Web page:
Why is this nation still stuck with the 9.5-month school calendar that has been proven to have a deleterious effect on academic outcomes as a result of the 2.5-month summer hiatus? Why do teachers spend weeks each year re-establishing basic classroom routines and reviewing concepts that have been forgotten over the summer?
Two reasons stand out.
First, during the Agrarian Age — pre-dating the Industrial Age of late 19th and 20th fame — farmers really did need children to help tend the crops on the family farm during the summer. Even cursory genealogical research reveals the premium that previous generations placed on large families. Second, human beings have proven curiously resistant to changing long-practiced, traditional behaviors.
Our current agrarian school calendar was never predicated on the assumption of optimal academic achievement for students. Even the goal of functional literacy for all is a fairly recent phenomenon. At the dawn of the Age of Information, one can only hope that decisions about our school calendar will be grounded firmly on the concept of learning outcomes rather than the economic considerations of private enterprise.
Here in Prince George’s County, the education community has been coping with the rigors of the externally imposed testing regimen, driven by the top-down initiatives of NCLB and RTTT, in part, by opening schools prior to Labor Day. The extra days of instruction have yielded dividends in improved performance on the federally mandated statewide assessments that arrive unmercifully in March.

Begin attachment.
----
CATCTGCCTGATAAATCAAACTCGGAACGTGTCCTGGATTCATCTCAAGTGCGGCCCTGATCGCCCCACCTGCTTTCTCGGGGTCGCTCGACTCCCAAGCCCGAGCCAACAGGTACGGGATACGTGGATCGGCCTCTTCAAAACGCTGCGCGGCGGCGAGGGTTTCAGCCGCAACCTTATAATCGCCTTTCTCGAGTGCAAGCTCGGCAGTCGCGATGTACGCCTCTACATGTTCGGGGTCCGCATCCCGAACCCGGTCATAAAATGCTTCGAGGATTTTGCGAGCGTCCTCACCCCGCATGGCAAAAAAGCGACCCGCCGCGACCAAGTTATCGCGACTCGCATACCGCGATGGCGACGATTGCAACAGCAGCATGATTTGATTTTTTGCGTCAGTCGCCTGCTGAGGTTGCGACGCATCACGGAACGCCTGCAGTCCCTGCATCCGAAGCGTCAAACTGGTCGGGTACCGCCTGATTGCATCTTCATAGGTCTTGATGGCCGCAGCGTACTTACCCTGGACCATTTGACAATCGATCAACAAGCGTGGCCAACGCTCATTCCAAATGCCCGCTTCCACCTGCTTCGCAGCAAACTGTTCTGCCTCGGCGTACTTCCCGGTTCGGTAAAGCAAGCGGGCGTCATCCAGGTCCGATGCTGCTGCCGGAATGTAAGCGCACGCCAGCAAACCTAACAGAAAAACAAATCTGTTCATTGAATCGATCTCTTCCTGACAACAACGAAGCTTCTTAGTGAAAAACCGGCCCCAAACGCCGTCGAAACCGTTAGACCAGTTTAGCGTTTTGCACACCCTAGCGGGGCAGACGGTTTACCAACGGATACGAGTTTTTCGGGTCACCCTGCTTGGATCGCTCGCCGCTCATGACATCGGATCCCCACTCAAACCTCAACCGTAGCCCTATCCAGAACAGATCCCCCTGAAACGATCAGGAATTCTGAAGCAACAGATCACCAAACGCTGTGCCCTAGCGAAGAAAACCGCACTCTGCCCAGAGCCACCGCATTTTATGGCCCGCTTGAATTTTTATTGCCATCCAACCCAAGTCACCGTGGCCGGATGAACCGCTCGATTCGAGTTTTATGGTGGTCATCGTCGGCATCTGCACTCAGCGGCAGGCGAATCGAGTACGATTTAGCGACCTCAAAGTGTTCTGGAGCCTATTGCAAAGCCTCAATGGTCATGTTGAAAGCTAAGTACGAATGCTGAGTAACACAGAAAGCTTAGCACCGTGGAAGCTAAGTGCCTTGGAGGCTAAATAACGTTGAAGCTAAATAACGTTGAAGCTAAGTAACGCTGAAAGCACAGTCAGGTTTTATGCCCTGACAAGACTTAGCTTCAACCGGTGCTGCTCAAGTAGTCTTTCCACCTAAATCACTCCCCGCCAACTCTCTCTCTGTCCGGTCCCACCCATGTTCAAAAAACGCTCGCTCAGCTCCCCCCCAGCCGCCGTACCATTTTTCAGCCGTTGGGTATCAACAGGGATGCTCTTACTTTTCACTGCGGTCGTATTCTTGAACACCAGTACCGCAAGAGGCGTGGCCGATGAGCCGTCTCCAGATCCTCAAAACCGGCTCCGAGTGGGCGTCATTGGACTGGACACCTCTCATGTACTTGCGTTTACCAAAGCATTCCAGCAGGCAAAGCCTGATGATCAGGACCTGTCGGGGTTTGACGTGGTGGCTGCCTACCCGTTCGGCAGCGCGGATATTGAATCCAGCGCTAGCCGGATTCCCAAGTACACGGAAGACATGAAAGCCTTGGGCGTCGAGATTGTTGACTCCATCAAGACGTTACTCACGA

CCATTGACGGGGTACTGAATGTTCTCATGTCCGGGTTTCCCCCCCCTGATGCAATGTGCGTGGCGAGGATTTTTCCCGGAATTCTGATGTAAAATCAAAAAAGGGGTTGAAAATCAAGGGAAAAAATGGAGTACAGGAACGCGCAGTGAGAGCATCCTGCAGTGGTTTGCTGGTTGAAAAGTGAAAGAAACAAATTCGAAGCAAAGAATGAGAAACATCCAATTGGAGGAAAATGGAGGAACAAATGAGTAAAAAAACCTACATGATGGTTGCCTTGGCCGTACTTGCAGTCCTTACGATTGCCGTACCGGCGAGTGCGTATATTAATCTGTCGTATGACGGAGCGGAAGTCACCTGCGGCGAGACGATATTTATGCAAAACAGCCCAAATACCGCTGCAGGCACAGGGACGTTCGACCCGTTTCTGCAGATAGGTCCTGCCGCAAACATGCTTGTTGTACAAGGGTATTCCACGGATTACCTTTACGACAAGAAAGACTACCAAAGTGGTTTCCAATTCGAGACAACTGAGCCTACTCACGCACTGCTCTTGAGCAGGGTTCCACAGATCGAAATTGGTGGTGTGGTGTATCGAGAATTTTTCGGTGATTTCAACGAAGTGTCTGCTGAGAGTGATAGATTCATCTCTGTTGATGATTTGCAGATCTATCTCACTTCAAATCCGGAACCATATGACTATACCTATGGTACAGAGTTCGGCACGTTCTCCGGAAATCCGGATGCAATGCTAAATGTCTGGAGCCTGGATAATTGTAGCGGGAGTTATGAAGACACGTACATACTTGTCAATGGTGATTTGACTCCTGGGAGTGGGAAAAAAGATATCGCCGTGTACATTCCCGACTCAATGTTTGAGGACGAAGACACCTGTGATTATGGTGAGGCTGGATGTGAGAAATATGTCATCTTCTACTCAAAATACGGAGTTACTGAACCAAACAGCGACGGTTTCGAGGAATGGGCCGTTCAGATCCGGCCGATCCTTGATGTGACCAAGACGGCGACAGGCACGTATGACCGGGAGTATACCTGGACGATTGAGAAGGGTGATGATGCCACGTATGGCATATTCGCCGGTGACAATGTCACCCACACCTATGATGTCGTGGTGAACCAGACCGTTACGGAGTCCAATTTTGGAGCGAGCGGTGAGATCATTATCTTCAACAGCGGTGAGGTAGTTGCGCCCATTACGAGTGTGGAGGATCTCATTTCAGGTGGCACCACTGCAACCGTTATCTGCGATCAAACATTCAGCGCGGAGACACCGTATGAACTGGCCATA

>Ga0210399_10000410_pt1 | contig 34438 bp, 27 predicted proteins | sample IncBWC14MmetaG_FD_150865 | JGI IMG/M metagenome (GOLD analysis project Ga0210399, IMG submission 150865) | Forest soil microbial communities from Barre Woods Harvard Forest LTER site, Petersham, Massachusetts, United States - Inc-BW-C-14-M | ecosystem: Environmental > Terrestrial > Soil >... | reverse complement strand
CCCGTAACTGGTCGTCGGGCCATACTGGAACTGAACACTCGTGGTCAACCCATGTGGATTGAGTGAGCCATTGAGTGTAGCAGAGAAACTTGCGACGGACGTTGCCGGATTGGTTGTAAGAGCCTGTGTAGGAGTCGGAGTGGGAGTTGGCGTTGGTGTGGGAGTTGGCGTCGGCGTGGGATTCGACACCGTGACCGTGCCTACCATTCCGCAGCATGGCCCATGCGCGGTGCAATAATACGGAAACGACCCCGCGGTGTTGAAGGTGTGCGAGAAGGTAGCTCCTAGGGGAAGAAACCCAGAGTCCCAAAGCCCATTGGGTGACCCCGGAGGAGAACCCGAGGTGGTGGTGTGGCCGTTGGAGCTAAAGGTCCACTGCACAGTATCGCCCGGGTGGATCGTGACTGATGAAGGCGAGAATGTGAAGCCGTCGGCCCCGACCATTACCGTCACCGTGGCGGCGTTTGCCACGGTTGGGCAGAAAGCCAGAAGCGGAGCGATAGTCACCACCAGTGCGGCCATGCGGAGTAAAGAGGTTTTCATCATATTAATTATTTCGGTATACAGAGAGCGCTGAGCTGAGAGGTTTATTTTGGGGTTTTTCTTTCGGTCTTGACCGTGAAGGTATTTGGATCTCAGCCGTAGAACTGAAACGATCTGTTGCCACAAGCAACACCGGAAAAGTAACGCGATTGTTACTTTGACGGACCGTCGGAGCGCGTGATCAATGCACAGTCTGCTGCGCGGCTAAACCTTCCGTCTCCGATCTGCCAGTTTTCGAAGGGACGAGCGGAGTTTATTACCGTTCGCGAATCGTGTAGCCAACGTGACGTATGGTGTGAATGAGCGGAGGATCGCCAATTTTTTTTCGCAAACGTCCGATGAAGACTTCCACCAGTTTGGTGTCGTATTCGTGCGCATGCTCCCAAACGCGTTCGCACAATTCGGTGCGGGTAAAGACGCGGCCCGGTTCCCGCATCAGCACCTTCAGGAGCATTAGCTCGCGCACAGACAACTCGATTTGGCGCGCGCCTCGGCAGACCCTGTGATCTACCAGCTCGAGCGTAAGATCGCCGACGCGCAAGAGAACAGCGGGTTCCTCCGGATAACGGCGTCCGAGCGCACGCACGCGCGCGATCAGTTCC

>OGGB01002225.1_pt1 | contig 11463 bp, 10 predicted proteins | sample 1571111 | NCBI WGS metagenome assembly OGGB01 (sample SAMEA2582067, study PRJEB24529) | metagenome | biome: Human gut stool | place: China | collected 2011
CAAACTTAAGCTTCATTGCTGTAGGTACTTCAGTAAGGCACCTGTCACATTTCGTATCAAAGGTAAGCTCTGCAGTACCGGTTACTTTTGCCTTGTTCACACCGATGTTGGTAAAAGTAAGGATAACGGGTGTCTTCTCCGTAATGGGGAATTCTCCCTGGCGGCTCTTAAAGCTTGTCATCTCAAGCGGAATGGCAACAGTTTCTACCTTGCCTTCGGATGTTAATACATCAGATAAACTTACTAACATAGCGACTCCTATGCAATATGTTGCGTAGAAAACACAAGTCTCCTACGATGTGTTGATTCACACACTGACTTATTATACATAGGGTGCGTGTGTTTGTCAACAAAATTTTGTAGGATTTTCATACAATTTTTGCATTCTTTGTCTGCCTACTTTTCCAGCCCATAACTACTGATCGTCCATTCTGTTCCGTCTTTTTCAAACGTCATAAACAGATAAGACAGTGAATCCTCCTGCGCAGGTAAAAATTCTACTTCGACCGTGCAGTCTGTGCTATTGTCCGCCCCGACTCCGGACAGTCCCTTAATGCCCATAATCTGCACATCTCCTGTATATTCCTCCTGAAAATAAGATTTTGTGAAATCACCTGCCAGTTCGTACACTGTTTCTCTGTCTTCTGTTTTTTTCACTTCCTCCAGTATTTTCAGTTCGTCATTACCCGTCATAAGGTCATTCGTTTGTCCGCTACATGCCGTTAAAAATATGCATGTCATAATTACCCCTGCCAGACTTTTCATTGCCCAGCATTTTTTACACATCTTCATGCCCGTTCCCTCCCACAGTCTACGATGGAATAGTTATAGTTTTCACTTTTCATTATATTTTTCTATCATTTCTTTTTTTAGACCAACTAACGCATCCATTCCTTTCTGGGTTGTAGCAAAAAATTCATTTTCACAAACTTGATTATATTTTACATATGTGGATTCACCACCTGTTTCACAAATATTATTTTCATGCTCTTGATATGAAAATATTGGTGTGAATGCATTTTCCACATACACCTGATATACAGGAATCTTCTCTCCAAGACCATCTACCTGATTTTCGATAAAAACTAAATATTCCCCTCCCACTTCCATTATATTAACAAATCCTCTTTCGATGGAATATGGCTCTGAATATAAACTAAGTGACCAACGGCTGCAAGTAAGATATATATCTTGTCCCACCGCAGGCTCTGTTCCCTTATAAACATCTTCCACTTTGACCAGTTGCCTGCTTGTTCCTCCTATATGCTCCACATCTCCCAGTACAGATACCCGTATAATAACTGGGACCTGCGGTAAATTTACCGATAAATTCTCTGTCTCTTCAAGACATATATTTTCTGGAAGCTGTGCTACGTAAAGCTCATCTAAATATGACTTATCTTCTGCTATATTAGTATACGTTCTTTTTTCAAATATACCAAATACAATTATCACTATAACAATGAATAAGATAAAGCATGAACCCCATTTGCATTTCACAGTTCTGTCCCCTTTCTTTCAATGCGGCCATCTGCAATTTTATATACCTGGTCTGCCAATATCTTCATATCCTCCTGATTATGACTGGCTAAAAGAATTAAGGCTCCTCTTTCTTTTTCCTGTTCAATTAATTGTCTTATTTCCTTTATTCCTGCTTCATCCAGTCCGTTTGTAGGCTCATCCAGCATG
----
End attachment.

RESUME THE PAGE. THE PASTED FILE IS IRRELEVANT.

It was a local strategy that has borne fruit. Some percentage of our increase in test scores can be directly attributed to the extra instructional time before March “Testing” Madness begins. Increasing the time devoted to academic endeavors prior to the administration of the testing regimen has served to keep this school system competitive with more affluent surrounding jurisdictions.
Most educators concluded long ago that standardized assessments are (how can this be phrased kindly?) less-than-ideal measures of student growth. However, as long as so much rides on those results, the education community must be free, locally, to implement any calendar that prevents the loss of resources for the schools and protects the interests of children.
Most young people need to be developing 21st century skills, and that will not occur in the service industry summer jobs. Compelling all schools systems to move opening until after Labor Day is terrible public policy for many reasons, not the least of which is once again reducing the role of children to that of chattel for the labor mills while telling them how much fun they are entitled to have.